Urban, suburban and exurban environments are important ecosystems and their extent is increasing in the U.S. The conversion of wild or managed ecosystems to urban ecosystems is resulting in phylogenetic, functional and ecosystem homogenization across cities, where neighborhoods in very different parts of the country have similar patterns of roads, residential lots, commercial areas and aquatic features. The research provides a framework for understanding the impacts of urban land use change from local to continental scales utilizing datasets ranging from household surveys to regional-scale remote sensing across six metropolitan statistical areas (MSA) that cover the major climatic regions of the US (Phoenix, AZ, Miami, FL, Baltimore, MD, Boston, MA, St. Paul, MN and Los Angeles, CA). We seek to determine how household characteristics correlate with landscaping decisions, land management practices and ecological structure and functions at local, regional and continental scales. We are testing the hypothesis that both biophysical (e.g., plant dispersal) and social (e.g. regulations, preferences) drivers will create the potential for significant ecological change in the American Residential Macrosystem despite institutions, norms, values, and commercial drivers that act as stabilizing forces resisting change. This research advances understanding of an important and increasingly common ecosystem type ("suburbia") and the consequences to diversity, carbon storage and nitrogen pollution at multiple scales. Cavender-Bares et al. 2020 showed that in the Twin Cities the plant species that people plant in their yard depend on what is available from commercial nurseries and that cultivated plant diversity patterns in yards are driven largely by human preferences while spontaneously growing species depend on natural ecological processes. Data from this study are openly accessible. Padulles-Cubino et al. 2020 showed in a series of studies across cities that residential yards were functionally more homogeneous in α- and β-diversity than natural areas near these cities. However, wildlife-certified yards were functionally more similar to natural areas than lawn-dominated yard types.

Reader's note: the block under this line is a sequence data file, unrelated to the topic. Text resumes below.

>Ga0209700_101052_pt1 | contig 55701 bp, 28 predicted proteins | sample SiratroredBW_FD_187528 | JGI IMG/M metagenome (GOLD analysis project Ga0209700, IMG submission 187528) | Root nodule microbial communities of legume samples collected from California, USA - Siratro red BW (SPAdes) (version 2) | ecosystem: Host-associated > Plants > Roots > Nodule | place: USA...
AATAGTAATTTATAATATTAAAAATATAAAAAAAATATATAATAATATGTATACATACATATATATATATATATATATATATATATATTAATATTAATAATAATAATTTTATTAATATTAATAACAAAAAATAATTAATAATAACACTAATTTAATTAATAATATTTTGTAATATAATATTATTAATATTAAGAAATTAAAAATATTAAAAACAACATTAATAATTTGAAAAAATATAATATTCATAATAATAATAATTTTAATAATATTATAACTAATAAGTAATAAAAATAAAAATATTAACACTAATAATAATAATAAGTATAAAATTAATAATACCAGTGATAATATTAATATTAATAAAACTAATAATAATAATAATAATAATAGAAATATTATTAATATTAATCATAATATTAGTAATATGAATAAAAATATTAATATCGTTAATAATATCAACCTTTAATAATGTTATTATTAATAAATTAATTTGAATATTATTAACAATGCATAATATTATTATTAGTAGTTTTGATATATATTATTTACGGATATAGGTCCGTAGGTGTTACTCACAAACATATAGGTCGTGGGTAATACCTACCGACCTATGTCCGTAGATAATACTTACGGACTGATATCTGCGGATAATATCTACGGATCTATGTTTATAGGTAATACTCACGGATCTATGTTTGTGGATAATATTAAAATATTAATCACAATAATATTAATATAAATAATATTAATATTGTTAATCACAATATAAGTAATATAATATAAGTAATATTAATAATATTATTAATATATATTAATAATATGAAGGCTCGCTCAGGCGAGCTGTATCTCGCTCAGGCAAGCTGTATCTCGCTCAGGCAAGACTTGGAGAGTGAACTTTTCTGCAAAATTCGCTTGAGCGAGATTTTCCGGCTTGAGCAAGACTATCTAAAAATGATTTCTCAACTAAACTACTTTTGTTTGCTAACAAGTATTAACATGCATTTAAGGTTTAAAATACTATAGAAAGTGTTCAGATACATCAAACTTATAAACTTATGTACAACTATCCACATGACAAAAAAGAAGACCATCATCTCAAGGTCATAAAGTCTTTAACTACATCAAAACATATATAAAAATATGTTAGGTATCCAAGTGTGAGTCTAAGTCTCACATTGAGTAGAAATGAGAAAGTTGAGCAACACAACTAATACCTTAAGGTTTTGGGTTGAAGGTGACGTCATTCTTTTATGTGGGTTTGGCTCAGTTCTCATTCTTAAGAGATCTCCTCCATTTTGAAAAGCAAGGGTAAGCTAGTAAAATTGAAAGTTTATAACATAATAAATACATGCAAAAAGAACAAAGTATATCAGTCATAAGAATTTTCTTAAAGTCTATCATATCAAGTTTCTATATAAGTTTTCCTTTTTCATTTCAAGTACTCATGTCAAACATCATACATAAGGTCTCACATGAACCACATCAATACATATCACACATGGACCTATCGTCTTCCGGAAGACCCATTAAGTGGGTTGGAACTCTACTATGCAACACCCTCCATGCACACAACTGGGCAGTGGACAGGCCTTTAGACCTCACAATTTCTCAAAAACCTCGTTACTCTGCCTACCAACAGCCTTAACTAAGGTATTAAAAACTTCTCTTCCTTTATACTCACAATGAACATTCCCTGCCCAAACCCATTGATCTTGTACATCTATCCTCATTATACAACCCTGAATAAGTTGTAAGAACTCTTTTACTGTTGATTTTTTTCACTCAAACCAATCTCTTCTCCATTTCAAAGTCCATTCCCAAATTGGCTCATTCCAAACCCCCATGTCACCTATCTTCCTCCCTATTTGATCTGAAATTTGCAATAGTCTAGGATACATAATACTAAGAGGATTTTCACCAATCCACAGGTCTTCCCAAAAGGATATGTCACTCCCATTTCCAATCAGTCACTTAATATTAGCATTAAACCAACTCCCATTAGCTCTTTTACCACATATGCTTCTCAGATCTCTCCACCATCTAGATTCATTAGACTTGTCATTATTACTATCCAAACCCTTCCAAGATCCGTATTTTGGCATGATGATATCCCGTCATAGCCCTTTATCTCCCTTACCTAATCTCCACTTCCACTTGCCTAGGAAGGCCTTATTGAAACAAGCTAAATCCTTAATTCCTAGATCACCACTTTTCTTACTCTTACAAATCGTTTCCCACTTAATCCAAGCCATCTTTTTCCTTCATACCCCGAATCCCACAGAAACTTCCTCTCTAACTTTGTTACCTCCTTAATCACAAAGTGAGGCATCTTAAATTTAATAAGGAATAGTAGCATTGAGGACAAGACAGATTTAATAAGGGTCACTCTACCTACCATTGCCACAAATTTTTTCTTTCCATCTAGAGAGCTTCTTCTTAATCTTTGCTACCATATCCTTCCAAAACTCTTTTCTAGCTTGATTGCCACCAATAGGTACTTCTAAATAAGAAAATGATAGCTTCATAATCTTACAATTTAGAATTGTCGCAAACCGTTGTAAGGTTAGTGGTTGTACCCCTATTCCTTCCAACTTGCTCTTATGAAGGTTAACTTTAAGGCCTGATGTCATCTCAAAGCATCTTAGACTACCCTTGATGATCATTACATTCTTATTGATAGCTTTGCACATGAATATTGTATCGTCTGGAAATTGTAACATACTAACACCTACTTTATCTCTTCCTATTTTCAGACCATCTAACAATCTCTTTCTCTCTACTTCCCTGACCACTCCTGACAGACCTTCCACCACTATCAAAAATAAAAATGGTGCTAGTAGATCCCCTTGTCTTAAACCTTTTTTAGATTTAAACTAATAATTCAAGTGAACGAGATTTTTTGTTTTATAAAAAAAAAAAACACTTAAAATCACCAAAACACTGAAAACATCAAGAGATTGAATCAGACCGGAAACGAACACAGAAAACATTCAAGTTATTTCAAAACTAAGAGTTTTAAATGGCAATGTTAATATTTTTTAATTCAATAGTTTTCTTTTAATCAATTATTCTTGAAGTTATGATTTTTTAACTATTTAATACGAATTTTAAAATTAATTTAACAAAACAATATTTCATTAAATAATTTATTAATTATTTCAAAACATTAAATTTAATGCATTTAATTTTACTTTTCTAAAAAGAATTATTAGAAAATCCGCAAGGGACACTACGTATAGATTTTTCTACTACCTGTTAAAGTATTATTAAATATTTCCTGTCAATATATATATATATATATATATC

Adaptive differentiation, selection and water use of a seasonally dry tropical oak: implications for global change